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The most common favorite color for adults world-wide is blue. It is in every crayon box and used by every child to color. The primary colors often come to our minds first as we think of colors. Artists use primary colors to create all the other colors. Paintings with color add to quality to our lives.

Colors are also used to describe people. There are whole workshops that help us determine if our personalities are Blue or Green or Gold or Orange. Colors can define us.

In our environment, colors can enhance our emotions. Blues calm us, reds excite us and patterns can give us movement. Interior decorators spend years learning how to make us feel and react in different colored rooms. Hotel designers are keen to know how to decorate spaces so that patrons feel good about their space and invite us to want to return.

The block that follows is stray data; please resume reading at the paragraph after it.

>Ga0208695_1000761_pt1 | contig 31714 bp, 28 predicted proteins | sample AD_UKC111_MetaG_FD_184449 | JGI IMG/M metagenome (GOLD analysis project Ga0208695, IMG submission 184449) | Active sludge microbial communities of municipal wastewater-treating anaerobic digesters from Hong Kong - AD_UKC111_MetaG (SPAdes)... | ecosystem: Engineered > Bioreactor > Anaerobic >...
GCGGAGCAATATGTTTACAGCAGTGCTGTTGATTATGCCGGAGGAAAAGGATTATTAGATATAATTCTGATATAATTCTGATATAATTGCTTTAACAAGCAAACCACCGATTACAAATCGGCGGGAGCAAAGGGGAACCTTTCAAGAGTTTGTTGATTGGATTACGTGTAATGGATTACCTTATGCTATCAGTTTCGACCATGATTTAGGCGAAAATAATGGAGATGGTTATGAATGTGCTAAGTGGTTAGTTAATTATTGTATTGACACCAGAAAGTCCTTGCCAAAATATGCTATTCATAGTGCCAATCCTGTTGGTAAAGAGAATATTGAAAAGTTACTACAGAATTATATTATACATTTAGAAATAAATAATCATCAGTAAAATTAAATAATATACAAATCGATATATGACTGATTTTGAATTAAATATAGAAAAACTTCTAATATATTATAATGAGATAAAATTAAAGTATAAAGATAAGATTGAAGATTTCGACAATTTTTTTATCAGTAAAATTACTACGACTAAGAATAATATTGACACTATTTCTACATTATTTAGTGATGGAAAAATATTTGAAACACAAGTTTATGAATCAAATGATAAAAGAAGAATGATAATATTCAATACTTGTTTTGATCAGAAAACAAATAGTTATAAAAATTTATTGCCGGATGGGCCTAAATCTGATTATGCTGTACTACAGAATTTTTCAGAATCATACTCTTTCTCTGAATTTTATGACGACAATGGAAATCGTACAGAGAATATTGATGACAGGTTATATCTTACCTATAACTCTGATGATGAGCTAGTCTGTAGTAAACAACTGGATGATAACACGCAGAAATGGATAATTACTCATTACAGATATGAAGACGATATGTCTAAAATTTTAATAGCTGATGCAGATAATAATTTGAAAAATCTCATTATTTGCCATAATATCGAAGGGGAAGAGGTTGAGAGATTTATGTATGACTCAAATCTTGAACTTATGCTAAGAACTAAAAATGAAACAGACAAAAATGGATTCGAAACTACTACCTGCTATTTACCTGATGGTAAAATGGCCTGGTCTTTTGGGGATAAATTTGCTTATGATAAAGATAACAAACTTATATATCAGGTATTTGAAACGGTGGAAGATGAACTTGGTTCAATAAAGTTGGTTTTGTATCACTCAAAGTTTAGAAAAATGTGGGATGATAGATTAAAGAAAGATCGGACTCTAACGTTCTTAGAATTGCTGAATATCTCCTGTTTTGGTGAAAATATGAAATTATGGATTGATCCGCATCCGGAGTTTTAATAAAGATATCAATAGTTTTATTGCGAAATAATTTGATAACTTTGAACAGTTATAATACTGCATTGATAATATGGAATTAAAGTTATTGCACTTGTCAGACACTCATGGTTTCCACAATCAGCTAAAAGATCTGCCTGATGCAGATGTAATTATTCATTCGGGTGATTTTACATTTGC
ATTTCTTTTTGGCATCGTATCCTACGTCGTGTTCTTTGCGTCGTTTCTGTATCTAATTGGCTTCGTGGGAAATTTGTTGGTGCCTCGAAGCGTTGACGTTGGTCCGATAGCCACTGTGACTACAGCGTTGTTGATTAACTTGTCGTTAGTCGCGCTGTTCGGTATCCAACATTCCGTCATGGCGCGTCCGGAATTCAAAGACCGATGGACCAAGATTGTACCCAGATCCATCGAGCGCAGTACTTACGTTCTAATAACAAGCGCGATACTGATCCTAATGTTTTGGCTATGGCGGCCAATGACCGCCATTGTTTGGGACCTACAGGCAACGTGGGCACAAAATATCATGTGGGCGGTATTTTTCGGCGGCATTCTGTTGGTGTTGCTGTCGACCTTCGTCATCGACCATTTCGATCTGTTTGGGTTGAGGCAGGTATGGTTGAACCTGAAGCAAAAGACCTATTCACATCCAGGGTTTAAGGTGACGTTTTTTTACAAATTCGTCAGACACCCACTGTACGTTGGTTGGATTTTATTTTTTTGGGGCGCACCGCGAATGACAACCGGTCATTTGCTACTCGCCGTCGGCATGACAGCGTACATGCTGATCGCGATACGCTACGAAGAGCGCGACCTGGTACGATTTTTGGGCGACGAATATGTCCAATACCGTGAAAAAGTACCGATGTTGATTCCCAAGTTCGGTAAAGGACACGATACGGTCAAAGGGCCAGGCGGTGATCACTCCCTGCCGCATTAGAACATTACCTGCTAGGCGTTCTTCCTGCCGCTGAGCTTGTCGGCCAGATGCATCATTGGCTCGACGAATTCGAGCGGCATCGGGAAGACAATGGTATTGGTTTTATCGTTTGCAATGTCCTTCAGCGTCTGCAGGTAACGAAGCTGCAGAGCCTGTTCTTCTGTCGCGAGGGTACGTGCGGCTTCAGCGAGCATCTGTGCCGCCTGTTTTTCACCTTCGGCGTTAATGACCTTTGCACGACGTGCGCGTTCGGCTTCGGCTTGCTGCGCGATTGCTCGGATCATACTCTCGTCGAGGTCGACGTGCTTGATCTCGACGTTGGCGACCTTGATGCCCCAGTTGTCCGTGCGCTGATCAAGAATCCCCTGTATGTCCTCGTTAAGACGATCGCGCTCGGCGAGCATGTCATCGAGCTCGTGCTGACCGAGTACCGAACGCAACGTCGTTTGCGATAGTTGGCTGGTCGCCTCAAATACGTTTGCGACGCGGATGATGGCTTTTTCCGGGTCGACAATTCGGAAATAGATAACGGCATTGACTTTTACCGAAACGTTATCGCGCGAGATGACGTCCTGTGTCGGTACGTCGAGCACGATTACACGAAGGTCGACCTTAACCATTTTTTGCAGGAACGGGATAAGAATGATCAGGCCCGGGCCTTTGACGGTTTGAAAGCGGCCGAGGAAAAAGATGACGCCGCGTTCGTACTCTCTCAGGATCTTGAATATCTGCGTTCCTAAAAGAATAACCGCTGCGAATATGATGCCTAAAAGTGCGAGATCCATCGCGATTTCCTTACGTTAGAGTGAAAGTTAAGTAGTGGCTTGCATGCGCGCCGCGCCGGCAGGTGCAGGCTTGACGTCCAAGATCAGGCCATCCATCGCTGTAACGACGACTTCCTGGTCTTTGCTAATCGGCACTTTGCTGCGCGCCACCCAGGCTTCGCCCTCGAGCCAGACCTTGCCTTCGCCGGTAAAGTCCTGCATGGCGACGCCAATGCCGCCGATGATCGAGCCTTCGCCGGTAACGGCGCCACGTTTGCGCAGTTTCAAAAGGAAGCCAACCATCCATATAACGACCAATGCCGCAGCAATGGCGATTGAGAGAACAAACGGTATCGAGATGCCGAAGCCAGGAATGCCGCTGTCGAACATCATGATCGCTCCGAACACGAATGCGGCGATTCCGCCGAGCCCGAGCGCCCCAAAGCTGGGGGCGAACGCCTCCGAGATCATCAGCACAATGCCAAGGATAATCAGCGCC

Preschoolers are especially fond of color. They do not gravitate towards the gray paint. They seem to like red the best. They are not afraid to mix colors and put orange next to pink next to green next to purple next to red and call it beautiful.

Research says that there are at least 2.4 million colors that the average eye can detect. Crayons can never keep up with what our eyes can see. It may be fair to say that color names can also never keep up with a preschooler’s imagination. If “unicorn” can be a color, certainly worlds would expand. If we can look at people and not see black or white, it may just give us the magical eye of a unicorn. No one has seen a unicorn, yet we have one in our minds. When we come to a place where some of our favorite things are things that our minds can bring to the world, we will be in a place that preschoolers find quite comfortable. The ability to bring our minds out to the world and connect with others is a colorful gift.

  • What is your favorite color?
  • What are the meanings behind color to you?
  • How can you stretch your mind so that it can bring out new tones, hues and subtleties?

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Do you want a box?